Specific Obstructive Sleep Apnea Subtype at Greatest Risk of Cardiovascular Disease0

Adults with obstructive sleep apnea (OSA) who experience excessive sleepiness while awake appear to be at far greater risk for cardiovascular diseases than those without excessive daytime sleepiness, according to new research published online in the American Thoracic Society’s American Journal of Respiratory and Critical Care Medicine.

In “Symptom Subtypes of Obstructive Sleep Apnea Predict Incidence of Cardiovascular Outcomes,” Diego R. Mazzotti, PhD, and coauthors report on a study of adults with moderate to severe OSA who were categorized into 4 subtypes according to the symptoms they report: disturbed sleep, minimally symptomatic, moderately sleepy, and excessively sleepy.

Previous studies have linked OSA and cardiovascular disease. To understand this association better, researchers have begun to categorize patients with OSA based on their symptoms.

“Multiple studies from our group have shown that patients with moderate to severe OSA throughout the world can be categorized into specific subtypes based on their reported symptoms,” says Mazzotti, lead study author and a sleep researcher at the University of Pennsylvania. “However, until now, it was unclear whether these subtypes had different clinical consequences, especially in regard to future cardiovascular risk.”

The current study analyzed data from 1,207 adults participating in the Sleep Heart Health Study, available from the National Sleep Research Resource. Patients were 40 years old or older at enrollment and were followed for nearly 12 years. The patients had moderate to severe OSA, which was defined as having at least 15 episodes per hour while sleeping when they stopped breathing (apnea) or had reduced breathing (hypopnea). The metric is known as the apnea-hypopnea index, or AHI.

Participant-reported symptoms, such as difficulty falling and staying asleep, snoring, fatigue, drowsy driving, and daytime sleepiness, and responses to a widely used questionnaire called the Epworth Sleepiness Scale were used to determine the patient’s subtype.

The study found participants exhibiting the excessively sleepy subtype were:

  • More than 3 times as likely to have been diagnosed with heart failure at enrollment than the other 3 subtypes.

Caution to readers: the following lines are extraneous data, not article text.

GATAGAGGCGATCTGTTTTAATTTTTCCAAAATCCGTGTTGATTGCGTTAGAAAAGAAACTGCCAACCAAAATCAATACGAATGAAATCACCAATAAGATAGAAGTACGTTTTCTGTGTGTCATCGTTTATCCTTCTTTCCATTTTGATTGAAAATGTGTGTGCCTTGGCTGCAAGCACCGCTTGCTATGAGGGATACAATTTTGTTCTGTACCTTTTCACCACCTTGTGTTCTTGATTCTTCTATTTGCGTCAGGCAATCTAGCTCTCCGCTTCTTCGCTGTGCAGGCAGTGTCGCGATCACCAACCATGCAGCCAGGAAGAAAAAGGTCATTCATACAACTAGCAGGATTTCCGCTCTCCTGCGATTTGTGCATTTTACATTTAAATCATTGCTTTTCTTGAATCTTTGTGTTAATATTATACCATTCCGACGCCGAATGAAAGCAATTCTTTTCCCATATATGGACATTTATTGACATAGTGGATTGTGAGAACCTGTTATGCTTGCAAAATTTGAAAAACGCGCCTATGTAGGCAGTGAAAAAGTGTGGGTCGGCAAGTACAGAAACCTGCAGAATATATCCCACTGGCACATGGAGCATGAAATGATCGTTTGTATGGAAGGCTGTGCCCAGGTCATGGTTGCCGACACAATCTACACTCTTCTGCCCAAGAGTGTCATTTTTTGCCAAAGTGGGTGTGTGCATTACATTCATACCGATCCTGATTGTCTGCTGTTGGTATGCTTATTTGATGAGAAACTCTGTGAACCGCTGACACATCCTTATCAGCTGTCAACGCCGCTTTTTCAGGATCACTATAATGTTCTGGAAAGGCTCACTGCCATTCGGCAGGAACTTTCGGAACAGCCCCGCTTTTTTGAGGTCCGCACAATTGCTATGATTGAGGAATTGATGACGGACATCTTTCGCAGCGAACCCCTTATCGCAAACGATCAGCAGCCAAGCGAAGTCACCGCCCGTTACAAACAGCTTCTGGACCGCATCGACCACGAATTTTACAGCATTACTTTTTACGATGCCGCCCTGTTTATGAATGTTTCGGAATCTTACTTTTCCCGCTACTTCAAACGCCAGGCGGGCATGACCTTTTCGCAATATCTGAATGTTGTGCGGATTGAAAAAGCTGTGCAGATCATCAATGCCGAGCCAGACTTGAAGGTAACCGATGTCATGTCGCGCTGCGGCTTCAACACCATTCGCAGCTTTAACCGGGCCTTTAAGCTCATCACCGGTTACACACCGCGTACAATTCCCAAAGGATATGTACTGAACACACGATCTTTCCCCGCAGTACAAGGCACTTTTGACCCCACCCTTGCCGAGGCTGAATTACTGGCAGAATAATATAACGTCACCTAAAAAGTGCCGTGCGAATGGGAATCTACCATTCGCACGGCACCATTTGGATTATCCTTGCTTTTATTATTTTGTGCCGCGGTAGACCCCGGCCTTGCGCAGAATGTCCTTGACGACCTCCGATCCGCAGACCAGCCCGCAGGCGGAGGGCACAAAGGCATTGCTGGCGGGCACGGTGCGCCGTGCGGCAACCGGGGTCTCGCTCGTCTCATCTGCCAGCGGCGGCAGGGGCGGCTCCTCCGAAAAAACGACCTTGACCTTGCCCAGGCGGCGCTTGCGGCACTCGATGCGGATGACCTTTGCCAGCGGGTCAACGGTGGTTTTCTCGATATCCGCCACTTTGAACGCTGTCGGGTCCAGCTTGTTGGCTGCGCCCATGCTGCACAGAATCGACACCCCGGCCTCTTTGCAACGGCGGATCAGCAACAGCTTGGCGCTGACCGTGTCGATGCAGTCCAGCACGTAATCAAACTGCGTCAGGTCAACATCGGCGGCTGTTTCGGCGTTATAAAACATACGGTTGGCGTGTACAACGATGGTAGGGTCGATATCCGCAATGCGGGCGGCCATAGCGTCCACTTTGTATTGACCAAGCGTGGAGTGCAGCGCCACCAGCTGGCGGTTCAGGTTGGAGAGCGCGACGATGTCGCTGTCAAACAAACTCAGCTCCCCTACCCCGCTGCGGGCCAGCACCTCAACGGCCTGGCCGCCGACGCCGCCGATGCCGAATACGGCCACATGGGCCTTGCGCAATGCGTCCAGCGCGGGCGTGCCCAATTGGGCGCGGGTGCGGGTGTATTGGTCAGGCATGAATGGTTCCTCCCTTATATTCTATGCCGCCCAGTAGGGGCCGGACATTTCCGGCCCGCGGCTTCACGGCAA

• About twice as likely to experience a cardiovascular event (heart attack, heart failure, stroke, or cardiovascular death) during the follow-up period than the other 3 subtypes.
  • The only group that had higher rates of cardiovascular disease at enrollment when compared to individuals without OSA.
  • More likely to experience a new or recurrent cardiovascular event during the follow-up period.

The authors say their study indicates the increased risk of cardiovascular disease associated with OSA appears to be driven by patients in the excessively sleepy subtype.

Given the observational study design, they could not prove that excessively sleepy subtype was a causal factor for cardiovascular disease. Ultimately, excessive sleepiness could be a “surrogate marker of underlying cardiovascular risk pathways,” they wrote.

However, the authors demonstrate that the association is independent of a number of demographic and health factors that might have biased results, including age, body mass index, smoking, diabetes, hypertension, cholesterol, and medications.

The authors suggest their findings should guide future research studies. For instance, the researchers believe that studies of the cardiovascular benefits of continuous positive airway pressure, or CPAP, treatment for OSA should focus on the excessively sleepy subtype, who are likely to benefit the most from what is considered the gold standard OSA treatment.

“Even without further research, clinicians should recognize that patients with OSA who complain of feeling tired when they wake up and sleepy during the day and have a high score on the Epworth Sleepiness Scale are at greater risk for cardiovascular disease,” Mazzotti says.

He adds that the research team is developing a simple tool to facilitate the accurate classification of patients into symptom subtypes, which should improve the clinical utility of their findings.

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